Slumber parties are not what they used to be

Columnist

Once upon a time, you could go to someone’s house for parties to purchase Tupperware or Mary Kay makeup. But that’s in the past. These old-school parties are fading out, and being replaced with something new: slumber parties.

Maybe you’re one of the naïve who is thinking “slumber party? Like, when people spend the night at someone’s house and stay up late eating junk food?” Wrong. A slumber party is much like a Tupperware party, where women meet at someone’s house, eat appetizers, sip cute drinks and pass around merchandise that you end up ordering even if you don’t need it. Only this time the merchandise is not plastic storage containers—it is an assortment of sex toys and the like.

Sure, the party is a little different, where instead of openly ordering your items of choice; a representative takes you to a separate room for you to place your order. I suppose this separation from the group is meant to eliminate embarrassment, but I mean, you’re already at a slumber party, what does the rest of the group think you’re purchasing anyway?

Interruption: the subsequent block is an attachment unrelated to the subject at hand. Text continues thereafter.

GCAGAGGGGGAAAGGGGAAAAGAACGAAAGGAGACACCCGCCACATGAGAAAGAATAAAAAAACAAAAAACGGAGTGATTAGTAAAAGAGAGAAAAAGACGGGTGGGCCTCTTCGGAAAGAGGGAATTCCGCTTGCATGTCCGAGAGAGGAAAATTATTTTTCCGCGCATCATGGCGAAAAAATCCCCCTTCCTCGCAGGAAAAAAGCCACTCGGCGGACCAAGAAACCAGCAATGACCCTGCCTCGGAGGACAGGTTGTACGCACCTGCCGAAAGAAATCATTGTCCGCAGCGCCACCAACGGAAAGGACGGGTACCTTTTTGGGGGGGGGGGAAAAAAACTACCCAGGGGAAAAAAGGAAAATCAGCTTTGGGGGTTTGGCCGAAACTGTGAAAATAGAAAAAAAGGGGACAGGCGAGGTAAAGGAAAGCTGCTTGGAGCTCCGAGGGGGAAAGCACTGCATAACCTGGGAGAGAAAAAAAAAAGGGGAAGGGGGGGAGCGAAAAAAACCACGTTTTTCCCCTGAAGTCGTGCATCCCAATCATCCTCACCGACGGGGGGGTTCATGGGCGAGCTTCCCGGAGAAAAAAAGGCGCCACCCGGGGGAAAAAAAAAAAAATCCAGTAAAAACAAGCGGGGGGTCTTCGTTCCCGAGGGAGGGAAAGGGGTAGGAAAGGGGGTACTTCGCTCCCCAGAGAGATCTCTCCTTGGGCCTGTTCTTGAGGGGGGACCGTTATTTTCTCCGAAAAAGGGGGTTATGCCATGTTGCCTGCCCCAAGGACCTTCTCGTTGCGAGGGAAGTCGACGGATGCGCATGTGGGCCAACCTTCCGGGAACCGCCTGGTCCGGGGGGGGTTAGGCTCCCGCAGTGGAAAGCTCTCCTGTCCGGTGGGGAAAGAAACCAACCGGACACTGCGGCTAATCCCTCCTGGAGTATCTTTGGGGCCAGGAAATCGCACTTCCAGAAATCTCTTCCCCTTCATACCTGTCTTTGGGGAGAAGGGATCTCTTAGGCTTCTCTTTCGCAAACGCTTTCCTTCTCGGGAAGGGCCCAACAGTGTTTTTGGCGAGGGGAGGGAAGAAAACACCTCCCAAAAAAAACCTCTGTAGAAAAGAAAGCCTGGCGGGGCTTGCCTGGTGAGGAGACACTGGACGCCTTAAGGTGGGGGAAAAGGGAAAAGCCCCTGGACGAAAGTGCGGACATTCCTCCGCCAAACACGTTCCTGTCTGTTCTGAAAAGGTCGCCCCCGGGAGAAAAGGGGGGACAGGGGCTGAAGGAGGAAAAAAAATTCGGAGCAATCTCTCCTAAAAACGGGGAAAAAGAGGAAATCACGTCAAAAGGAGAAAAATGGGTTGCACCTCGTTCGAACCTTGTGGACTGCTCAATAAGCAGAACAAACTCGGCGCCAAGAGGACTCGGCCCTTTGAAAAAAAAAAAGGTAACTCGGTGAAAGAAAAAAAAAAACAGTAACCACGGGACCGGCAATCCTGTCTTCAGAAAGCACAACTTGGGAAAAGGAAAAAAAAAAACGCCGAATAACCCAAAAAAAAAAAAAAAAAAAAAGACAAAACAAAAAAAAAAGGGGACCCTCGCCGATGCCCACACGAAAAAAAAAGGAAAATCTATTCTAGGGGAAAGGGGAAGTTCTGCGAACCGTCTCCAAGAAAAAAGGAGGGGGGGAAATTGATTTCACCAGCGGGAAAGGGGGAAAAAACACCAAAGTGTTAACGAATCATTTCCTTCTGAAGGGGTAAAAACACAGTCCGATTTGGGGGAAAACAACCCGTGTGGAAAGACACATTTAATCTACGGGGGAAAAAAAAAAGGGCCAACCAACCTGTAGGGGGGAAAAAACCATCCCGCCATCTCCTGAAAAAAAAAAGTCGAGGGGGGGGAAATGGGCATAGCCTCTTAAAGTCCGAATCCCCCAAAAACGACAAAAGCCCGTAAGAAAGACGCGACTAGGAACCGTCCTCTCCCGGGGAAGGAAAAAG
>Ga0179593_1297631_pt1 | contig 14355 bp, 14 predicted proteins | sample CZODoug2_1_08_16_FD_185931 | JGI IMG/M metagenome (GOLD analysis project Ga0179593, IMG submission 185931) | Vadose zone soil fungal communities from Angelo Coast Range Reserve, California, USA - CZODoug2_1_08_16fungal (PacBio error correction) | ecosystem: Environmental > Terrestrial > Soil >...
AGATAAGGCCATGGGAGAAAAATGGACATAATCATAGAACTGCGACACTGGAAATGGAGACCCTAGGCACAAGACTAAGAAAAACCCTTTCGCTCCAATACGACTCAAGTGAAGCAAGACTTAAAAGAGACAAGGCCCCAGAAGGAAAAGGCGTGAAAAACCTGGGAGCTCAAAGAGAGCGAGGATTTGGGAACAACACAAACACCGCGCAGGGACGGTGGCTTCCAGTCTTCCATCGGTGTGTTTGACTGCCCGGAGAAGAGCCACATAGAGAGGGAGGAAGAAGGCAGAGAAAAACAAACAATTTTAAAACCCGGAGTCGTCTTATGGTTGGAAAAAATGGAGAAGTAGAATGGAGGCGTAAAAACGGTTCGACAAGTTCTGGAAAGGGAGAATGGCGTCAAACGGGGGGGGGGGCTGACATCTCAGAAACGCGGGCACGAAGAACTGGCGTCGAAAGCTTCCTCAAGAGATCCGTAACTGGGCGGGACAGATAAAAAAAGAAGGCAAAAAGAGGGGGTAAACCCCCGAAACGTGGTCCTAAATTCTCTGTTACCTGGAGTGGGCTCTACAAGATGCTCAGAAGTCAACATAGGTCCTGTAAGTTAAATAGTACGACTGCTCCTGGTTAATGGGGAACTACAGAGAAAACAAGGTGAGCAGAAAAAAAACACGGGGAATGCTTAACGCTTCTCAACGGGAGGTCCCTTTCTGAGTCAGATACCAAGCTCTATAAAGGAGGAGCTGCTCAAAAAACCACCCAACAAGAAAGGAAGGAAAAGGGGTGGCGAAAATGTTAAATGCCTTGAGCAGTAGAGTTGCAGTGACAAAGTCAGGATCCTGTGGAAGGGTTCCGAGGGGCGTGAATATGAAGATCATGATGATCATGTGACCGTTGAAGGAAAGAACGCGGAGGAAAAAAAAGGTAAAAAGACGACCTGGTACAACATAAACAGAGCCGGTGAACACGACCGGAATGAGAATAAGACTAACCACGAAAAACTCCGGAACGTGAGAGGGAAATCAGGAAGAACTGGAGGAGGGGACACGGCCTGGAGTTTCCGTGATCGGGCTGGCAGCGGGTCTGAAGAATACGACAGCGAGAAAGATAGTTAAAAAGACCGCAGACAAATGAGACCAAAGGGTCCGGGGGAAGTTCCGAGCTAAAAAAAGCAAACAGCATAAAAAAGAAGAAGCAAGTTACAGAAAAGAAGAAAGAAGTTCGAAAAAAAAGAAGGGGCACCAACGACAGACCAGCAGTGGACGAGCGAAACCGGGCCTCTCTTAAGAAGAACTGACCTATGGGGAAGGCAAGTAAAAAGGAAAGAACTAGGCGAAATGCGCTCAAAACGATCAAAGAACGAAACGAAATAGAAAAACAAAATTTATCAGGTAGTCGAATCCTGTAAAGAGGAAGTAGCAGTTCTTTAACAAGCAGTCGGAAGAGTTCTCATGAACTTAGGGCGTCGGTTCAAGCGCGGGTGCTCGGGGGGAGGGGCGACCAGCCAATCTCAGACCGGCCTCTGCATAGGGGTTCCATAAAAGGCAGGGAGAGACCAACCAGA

My first invite—and every invitation I’ve received since—came from an older lady that I know pretty well. She seems to like throwing the slumber parties, and while doing so, she seems to like embarrassing me in front of other people when she invites me.

Don’t get me wrong, I don’t think anything is wrong with the slumber party, and if you ask me it sounds a lot more exciting than a Tupperware party. It’s just that when a group of older people get together for a slumber party, I start to feel a little, well, awkward.

This is where the inner conflict stems with my own outlook on the slumber party concept. Maybe if a person under the age of 40 invited me, I would think about attending. If my older friends are so adamant about it, then maybe there is something I’m missing. Maybe slumber parties are what I have to look forward to when I get old and, that forbidden thought, married.